Gojyu-Ryu History

History of Goju-Ryu Karate

Karate is an ancient discipline designed to teach it’s followers not only how to defend themselves, but also how to improve your character and increase your awareness of the world around you.

Many people take Karate for different reasons. Some people are interested in increasing their personal ability, others are interested in self defense, while others are interested in an exciting way to get fit and to stay in shape. Karate offers all of this, plus more. Often, new Karate students begin their training with only basic expectations, and are shocked to find out just how far reaching the benefits of the martial arts can be. Like any worthwhile activity, the more you put into your training, the more you will get out of it.

Contrary to popular belief, Karate is not a fighting sport. In fact, it is an art of self defense. The objective of Karate is not to learn how to fight, but to learn how not to fight. In the event of a fight, the objective is not to learn how to win, but to learn how not to lose. As the master Dai Sensei Meitoku Yagi said:

“Do not put your main purpose in mastering Karate technique itself. You should study the way of life through Karate. This is our goal.”


A Brief History of Okinawan Karate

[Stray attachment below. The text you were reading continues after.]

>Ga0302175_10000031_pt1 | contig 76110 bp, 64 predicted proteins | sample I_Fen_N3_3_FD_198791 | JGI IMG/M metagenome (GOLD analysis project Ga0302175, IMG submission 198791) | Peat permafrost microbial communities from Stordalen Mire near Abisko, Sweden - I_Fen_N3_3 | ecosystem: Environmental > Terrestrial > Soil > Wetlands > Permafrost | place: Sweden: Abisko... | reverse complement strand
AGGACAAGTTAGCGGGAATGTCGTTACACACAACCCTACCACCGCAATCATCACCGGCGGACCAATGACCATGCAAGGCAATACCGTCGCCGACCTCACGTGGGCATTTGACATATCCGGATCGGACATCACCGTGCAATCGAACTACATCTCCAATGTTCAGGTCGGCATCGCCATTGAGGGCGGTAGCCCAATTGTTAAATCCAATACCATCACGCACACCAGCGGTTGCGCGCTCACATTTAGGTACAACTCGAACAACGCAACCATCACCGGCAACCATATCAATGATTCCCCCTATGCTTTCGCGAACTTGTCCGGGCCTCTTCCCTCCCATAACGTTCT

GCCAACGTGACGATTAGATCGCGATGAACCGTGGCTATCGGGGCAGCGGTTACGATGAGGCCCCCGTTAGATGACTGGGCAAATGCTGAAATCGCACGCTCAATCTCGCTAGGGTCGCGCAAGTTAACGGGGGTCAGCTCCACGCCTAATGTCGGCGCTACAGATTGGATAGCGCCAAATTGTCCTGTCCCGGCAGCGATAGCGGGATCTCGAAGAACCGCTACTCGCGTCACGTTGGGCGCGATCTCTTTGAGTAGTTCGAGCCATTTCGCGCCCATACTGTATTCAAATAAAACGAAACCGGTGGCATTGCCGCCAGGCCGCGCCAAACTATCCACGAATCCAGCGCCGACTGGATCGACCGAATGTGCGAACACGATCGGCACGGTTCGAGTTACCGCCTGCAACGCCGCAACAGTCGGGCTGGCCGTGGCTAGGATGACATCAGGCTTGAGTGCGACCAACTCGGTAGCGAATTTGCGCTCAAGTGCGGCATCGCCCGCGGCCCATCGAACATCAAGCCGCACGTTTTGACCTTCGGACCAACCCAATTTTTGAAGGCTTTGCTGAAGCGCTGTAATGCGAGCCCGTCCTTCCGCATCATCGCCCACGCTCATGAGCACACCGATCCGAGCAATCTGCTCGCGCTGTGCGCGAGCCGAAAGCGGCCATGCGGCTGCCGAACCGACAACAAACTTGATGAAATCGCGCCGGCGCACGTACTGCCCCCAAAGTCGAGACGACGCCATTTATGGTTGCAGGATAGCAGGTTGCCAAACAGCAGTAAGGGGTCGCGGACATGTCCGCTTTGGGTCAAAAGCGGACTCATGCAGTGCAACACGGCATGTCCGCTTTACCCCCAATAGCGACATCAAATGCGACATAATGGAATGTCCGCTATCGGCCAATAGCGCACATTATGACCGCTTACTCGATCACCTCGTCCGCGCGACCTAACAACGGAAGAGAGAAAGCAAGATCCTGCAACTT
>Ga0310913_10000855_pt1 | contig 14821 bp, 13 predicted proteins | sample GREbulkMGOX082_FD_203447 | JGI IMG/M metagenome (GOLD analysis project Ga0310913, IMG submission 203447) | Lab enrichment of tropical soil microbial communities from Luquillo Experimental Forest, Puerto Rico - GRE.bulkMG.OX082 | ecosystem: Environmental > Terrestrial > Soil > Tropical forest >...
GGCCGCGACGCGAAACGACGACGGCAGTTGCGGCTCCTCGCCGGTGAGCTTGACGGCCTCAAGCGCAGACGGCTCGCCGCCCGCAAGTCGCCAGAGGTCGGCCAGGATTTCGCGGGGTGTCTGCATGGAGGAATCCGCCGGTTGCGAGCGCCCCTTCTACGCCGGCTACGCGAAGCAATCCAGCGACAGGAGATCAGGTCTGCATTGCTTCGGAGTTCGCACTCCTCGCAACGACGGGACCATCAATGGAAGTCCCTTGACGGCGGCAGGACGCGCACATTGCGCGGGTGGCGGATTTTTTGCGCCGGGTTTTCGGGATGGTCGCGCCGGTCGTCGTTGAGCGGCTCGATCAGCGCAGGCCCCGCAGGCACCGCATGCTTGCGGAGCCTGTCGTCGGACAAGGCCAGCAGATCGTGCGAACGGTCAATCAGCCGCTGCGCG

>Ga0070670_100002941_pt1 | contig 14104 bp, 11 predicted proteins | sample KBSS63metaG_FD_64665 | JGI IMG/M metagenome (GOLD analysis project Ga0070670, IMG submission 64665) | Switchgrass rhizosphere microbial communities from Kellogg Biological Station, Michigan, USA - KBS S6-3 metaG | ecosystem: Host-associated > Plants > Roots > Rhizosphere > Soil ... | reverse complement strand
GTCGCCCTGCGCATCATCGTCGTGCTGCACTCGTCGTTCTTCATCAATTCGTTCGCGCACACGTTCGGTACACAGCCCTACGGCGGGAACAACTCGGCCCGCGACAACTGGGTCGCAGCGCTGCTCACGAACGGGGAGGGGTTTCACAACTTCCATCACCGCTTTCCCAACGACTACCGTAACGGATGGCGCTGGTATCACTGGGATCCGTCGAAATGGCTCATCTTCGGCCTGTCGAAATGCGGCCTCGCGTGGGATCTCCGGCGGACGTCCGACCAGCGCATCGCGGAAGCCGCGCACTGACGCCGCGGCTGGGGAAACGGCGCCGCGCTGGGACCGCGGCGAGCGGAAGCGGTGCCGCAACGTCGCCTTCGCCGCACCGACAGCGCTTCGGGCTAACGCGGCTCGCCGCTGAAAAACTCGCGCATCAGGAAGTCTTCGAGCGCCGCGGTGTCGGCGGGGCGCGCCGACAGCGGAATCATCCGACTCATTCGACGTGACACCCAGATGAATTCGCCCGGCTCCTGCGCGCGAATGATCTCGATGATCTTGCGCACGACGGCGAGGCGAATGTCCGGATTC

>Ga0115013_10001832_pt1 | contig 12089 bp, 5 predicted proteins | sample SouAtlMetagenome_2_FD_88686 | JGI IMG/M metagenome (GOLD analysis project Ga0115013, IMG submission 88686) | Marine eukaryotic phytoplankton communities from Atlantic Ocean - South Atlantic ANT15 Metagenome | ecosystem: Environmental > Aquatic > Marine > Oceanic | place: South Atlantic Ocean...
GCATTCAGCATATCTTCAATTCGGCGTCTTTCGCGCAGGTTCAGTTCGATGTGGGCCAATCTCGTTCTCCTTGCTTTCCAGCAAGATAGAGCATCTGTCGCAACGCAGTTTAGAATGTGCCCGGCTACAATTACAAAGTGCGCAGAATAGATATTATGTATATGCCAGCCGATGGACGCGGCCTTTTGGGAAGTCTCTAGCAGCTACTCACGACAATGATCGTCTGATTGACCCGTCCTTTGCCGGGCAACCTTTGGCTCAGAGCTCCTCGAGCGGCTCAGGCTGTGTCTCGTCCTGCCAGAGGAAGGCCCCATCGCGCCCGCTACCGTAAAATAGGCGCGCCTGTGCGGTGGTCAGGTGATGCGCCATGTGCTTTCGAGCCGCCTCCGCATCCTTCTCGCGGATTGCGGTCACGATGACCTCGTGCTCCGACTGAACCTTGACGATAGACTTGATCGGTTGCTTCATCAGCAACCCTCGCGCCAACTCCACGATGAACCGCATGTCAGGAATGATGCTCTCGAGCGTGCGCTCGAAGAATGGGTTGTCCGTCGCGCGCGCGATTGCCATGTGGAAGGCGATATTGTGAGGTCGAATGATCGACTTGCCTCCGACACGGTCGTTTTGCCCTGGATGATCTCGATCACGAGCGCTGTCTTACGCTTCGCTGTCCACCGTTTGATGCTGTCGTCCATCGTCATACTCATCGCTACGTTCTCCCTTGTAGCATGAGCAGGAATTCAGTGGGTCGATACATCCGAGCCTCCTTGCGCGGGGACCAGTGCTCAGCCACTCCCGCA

When looking at the development of the traditional Okinawan styles of Karate, we can gain a valuable insight into the art by illuminating some of the surrounding influences that played a significant part in shaping the culture of the Okinawan people.

Okinawa,is a small island off of the southern tip of Japan.  Te was practised through out the land. In 1392, 36 families from China immigrated to Kume village in Naha, Okinawa. Each of these families were specialized in such a way as to cultivate the development of this tiny island. As they settled and their culture combined with the people of Okinawa, a new culture was born. The Okinawans, or Uchinanchu, grew into a courteous and peaceful race, distinct from both China and Japan. The settling of these families is undoubtedly how the Chinese fighting traditions were initially transmitted to Okinawa. Dai Sensei Meitoku Yagi can actually trace back his family’s ancestral roots to this Kume settlement.

In 1609, the members of the Satsuma Clan invaded and conquered Okinawa for the Japanese empire. After this time, a ban on the possession of weapons by the Okinawan people was put into effect. This did a lot to encourage the development of an unarmed fighting art in Okinawa, which eventually turned into the different styles of traditional Karate we see today. However, since the Satsuma also banned martial arts training, students had to train in secret, often in the middle of the night in the back yards of their Sensei’s home.

The Satsuma military occupation lasted nearly three centuries until 1879, when Okinawa became an official part of the Japanese empire.

With time, Karate became a more openly practiced art. It was no longer necessary to train in secret, and around the turn of the twentieth century the martial arts were introduced into the island’s school system as a form of physical exercise, due to the influence of Karate enthusiasts led by Itosu Anko. The Japanese felt that young men who aquired healthy bodies and good moral character through martial arts training would be more productive in the Japanese military culture.